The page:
Before doing this, however, it will be helpful to discuss the proc command, which allows us to construct functions that consist of more than one Maple command.

#### Footnotes

... package4.2
The StringTools package was introduced in Maple 7, and the string data type was introduced in Maple V release 5. Everything we do in this chapter can easily be implemented without using StringTools- in fact, the original version of this chapter was written for Maple Vr4 using names rather than strings. Since Maple 6 is still in widespread use (Spring 2002), we'll try to include alternatives to using this package when practical.
... functions4.3
In Maple Vr5 and Maple 6, we could define CharacterMap as
CharacterMap := (old,new,txt)->cat(seq(new[SearchText(txt[i],old)],i=1..length(txt)));
This will only work if all characters in the txt correspond to ones in old, so a space would have to be added to both Alphabet and Cryptabet to get this example to work.
... done4.4
How to accomplish this without StringTools is left to the seriously motivated reader.
... distinctions.4.5
For example, the title of this chapter (fsqFsHn sGGousG) is actually the result of using a Caesar cipher on its original title. A 53-character alphabet consisting of all the upper-case letters, a space, and all the lower-case letters was used, so the space in the middle may not correspond to a space in the original. The three Gs that occur should be a good hint to decoding it.
... encoding.4.6
In fact, while most computers these days use ASCII, it is not the only such arrangement. IBM mainframes, for example, primarily use another encoding called EBCDIC. But this makes no real difference to our discussion.
... information.4.7
The next larger unit in a computer is a word. However, different makes of computers have different sizes of words. Most computers today have 4 byte words (32 bits), but word sizes of 2 bytes (16 bits) and 8 bytes (64 bits) are not uncommon. 8-bit bytes are now essentially universal although in the early days of computing, there were computers which used other sizes, such as 6 bit bytes.
...ASCII,4.8
ASCII is not the only such standard, although it is currently the most commonly used. Prior to the widespread use of personal computers in the 1980s, EBCDIC (Extended Binary Coding for Data Interchange and Communication) tended to be in more common use, because it was what IBM mainframes used. There are many other such assignments.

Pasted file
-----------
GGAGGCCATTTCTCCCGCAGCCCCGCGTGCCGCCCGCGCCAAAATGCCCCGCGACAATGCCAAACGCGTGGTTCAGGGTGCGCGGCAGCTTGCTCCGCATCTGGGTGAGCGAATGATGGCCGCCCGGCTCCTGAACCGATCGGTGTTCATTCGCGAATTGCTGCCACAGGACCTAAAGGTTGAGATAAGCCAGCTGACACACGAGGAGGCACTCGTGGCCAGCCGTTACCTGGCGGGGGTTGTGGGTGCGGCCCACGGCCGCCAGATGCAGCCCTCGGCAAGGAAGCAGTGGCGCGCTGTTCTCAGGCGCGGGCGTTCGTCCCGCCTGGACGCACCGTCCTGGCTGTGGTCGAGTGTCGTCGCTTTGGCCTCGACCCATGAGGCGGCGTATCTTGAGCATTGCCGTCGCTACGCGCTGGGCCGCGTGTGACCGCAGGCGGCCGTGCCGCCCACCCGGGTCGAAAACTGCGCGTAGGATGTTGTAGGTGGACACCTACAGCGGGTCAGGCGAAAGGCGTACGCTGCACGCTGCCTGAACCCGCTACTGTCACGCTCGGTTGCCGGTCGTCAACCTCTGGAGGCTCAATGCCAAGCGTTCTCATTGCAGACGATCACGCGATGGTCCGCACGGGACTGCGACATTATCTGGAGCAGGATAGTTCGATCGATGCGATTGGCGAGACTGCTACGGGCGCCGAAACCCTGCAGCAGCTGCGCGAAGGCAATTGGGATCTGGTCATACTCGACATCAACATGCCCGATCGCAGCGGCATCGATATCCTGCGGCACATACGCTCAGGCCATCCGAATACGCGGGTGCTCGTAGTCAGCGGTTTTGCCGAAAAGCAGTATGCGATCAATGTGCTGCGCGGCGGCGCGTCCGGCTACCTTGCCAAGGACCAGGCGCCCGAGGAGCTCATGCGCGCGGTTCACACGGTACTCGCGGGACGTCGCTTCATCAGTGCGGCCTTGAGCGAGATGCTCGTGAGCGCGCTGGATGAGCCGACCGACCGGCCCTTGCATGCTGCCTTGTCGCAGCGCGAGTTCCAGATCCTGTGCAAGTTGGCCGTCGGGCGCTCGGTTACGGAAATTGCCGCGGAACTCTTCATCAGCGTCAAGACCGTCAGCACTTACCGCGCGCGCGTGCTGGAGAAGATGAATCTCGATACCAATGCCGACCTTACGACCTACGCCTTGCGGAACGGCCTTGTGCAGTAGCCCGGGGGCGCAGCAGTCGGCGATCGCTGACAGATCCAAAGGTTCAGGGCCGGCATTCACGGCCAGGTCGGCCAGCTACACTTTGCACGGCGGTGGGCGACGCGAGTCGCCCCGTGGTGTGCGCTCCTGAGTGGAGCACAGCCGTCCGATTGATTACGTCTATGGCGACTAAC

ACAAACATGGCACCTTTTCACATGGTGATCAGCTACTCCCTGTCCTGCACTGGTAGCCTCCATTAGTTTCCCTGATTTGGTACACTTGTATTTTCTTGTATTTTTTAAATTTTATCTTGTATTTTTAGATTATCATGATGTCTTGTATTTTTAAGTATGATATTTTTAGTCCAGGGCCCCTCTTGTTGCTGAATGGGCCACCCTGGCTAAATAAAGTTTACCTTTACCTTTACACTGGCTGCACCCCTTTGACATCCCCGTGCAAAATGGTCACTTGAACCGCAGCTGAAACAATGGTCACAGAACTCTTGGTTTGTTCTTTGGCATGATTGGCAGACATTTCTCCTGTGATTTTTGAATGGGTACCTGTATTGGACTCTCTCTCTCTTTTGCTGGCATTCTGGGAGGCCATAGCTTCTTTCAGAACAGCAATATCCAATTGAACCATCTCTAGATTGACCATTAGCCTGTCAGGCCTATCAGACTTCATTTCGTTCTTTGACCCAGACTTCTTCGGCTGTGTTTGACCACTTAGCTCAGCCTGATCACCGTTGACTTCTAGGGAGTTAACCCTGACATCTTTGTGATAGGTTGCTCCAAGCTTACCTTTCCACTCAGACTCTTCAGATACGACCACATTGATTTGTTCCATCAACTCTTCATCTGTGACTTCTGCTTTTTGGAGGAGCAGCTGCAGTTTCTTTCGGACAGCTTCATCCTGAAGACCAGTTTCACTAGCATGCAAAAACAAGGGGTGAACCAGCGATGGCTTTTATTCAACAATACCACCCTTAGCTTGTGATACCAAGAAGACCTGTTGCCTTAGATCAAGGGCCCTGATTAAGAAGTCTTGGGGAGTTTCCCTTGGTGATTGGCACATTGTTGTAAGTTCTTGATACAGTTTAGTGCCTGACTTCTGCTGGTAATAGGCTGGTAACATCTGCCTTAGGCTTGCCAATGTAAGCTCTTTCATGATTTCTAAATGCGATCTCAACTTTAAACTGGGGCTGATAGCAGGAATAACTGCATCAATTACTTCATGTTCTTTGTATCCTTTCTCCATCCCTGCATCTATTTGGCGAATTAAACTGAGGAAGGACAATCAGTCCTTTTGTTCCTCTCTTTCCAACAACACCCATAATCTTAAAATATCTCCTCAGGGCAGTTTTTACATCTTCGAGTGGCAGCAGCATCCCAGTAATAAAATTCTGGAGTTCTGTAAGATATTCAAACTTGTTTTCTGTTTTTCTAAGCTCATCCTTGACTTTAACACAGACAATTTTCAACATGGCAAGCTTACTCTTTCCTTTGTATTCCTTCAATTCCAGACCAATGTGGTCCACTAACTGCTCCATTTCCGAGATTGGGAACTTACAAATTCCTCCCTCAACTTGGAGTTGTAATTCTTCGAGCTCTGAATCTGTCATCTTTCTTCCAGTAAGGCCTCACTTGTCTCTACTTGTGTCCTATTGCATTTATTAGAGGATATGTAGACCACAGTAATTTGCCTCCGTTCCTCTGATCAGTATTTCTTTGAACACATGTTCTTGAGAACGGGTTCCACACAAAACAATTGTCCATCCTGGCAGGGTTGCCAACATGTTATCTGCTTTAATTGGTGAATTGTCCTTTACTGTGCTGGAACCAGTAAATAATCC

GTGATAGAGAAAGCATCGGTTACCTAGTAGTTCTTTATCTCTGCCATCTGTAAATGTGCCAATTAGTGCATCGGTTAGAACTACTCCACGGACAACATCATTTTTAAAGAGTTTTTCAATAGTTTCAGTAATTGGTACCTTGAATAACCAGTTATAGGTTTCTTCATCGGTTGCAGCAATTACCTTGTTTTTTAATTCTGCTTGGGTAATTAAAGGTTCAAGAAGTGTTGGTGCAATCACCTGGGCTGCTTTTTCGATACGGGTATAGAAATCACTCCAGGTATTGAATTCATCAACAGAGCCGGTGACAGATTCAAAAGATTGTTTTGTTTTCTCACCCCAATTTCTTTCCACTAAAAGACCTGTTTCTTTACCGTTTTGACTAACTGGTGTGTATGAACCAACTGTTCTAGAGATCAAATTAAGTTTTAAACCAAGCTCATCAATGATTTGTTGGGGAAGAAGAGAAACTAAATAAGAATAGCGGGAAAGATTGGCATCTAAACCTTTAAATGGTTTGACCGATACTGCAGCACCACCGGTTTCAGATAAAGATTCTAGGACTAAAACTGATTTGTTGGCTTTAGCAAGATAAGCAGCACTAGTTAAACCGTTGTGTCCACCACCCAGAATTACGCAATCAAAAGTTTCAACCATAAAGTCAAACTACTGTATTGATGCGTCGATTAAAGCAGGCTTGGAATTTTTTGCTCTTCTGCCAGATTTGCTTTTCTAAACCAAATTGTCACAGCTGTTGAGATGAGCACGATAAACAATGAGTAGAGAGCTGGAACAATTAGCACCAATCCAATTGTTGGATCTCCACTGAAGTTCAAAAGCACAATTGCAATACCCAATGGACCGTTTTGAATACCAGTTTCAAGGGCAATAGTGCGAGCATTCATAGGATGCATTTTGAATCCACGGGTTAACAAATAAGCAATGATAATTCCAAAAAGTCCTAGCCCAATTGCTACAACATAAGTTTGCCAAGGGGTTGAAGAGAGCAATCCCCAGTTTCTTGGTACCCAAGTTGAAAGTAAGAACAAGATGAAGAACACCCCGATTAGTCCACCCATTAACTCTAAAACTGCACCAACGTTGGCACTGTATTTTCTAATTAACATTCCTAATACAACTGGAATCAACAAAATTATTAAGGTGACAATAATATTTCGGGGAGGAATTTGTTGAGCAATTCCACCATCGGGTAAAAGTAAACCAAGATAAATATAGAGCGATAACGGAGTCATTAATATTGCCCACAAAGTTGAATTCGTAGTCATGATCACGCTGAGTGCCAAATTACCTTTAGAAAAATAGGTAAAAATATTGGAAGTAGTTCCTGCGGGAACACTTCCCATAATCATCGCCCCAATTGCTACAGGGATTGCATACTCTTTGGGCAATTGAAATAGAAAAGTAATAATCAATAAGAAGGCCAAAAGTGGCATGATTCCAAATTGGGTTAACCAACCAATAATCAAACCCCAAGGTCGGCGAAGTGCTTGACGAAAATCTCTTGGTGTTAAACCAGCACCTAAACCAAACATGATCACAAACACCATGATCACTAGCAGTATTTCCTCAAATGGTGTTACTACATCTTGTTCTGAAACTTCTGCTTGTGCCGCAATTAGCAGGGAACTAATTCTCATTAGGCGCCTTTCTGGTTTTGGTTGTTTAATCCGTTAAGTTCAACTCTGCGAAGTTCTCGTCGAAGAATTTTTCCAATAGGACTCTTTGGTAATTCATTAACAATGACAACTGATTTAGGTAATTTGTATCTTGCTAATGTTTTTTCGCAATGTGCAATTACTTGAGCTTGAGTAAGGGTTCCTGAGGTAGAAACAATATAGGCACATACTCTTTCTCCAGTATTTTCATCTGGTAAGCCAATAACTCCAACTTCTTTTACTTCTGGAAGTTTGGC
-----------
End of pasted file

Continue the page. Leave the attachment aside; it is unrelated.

... range4.9
In the late 1980s and early 1990s, there was a big push to make programs 8-bit clean'', that is, to be able to handle these unusual'' characters properly. There are a number of distinct assignments of characters to the upper 128 positions. One common one is Latin-1 (ISO 8859-1), which contains the characters used in the majority of western European languages. Other assignments include characters for Scandinavian languages, Arabic, Cyrillic, Greek, Hebrew, Thai, and so on. Since the late 1990s, a multi-byte character encoding called Unicode (ISO 10646) has been in use; this universal character set allows computers to handle alphabets (such as Chinese) that need more than 255 characters. While use of Unicode is becoming more widespread, single byte character sets like ASCII will likely predominate for quite a long while.
... quote4.10
The ASCII code does not have distinct codes for the open-quote () and close-quote ('') characters used in typesetting. Neither do most computer keyboards. However, the apostrophe (') and grave accent or backquote (`) characters have distinct ASCII codes (39 and 96, respectively).
....4.11
Of course, it is easy to make examples where significant parts of the message all come out as . One such is the same message with a shift of 50.

Next: Defining functions with proc; Up: fsqFsHn sGGousG Previous: Introduction to Cryptography

Translated from LaTeX by Scott Sutherland
2002-08-29